Has The Liberian 1970s Revolution come full circle?


If asked “how’s the Revolution?” many would answer: “it failed.” That’s because there seems to have been many false starts. There were many moments when leaders claimed to be leading a revolution just to fall well short and chased away.

Abdoulaye Dukule, [email protected], Contributing Writer

People believe the revolution has failed because they tend to focus on events, rather than processes.

A revolution is a process that spans at least a generation. That would be thirty years. It’s how long it took China to finalize the Mao movement with a Cultural Revolution. It’s how long it took Vietnam and USSR to become the nations they aspired to be.

The Liberian revolution started in the 1970s, when people who could have enjoyed the fruits of the system decided to question its legitimacy and embark on a non-compromising campaign to change the governance process

As disparate as they were in their strategies, those who stood against the oligarchy were united in their number objective: change the political system.

Baccus Mattews, Amos Sawyer, Tipoteh, Zanga Liberty and others started a movement that went beyond them and that marked the beginning of the revolution. The aim of that revolution was to uproot the political system.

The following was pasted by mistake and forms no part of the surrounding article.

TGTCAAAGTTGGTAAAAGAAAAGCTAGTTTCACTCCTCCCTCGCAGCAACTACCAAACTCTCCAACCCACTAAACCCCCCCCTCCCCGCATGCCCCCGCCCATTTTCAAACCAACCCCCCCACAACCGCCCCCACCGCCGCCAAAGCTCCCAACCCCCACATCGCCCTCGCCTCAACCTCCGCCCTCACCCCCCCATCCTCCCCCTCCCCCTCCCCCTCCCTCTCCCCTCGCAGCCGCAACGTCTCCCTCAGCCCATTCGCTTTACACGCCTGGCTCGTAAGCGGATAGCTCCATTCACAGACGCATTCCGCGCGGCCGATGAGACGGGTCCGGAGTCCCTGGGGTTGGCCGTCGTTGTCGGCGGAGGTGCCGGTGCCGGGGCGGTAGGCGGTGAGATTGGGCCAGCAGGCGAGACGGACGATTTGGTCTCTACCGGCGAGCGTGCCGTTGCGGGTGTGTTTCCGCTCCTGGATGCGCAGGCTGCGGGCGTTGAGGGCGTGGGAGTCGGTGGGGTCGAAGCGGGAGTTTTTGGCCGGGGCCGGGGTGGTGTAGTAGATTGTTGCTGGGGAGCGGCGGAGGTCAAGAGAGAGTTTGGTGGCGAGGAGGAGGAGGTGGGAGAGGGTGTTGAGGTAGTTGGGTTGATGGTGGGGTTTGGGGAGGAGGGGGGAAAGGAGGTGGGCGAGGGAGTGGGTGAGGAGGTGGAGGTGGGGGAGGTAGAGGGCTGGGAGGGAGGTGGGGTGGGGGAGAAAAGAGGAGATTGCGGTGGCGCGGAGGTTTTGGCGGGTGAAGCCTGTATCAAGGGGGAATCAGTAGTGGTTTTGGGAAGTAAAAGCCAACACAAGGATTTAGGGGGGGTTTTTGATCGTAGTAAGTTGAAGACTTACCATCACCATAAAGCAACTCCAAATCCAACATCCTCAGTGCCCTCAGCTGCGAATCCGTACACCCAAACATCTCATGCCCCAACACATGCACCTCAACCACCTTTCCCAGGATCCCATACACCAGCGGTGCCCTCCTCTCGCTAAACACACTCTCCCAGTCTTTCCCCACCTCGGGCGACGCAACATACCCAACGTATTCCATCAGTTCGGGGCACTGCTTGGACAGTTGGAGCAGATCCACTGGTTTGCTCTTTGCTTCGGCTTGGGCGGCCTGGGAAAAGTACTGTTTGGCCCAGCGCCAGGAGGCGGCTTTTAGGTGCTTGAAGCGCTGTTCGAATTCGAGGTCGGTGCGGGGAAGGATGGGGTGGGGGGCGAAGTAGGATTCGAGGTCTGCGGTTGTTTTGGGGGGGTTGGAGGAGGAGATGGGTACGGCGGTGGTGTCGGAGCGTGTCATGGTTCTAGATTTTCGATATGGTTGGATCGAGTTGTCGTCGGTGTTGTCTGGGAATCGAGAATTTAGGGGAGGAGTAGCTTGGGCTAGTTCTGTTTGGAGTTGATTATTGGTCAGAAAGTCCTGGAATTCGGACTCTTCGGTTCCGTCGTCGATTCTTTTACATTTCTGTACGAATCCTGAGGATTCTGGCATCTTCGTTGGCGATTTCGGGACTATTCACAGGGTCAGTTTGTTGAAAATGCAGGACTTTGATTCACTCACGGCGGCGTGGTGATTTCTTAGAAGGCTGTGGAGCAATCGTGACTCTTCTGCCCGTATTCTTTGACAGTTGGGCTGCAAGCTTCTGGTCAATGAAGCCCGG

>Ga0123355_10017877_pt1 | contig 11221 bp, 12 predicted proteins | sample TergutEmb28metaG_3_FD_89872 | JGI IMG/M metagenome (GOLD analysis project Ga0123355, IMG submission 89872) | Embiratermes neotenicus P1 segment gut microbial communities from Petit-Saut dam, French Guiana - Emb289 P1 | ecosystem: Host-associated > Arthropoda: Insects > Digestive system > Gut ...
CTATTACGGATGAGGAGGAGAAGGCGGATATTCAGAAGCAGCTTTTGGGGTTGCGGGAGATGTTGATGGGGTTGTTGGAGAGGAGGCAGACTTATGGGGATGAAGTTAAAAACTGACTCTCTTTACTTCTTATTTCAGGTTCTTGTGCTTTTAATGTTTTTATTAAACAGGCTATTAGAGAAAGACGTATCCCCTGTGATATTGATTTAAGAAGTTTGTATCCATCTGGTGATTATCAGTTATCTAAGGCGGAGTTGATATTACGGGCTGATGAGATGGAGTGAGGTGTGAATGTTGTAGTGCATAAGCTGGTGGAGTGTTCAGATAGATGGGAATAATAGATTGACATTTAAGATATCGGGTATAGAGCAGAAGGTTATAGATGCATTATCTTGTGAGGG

From that moment, many events will occur. The Samuel Doe coup was an event of that revolution. Charles Taylor’s grassroots uprising was another phase just as was the election of the first woman president. A popular uprising to chase Taylor out of power was another event.
All of these events combined to give us the democratic process that we now have.

Now, the first revolutionary agenda has come to its terms. The objectives of the 1970s was a total reversal of the power structure.

All three branches of look government as well as the majority of high offices of government are headed by people who could not have aspired to such positions without selling their souls. People who could not have aspired to any form of power a generation ago are now running the nation.
No matter how things evolve, Liberians will never return to the oligarchy it went under for more than 100 years.

However, the political revolution is meaningless if it does not have solid economic foundations. China and Vietnam developed new economies they control. During its political revolution, Liberia fails to pay attention to the economy. The aspect that Tipoteh was focusing on.

The economic revolution is the next battle, and it may be as difficult as the political one, and it will be fought in boardrooms.

As Liberians affirmed their hold on political power, they neglected the economy. Liberia’s economy is dominated in all its forms by foreign concessions, international institutions and shady merchants.

After freeing itself from the century old oligarchy, Liberia now has to embark on a new revolution, where it will take control of its resources.
If nothing seems to make sense now, it’s because the nation is in a slump. It needs a new breath to start the next revolution.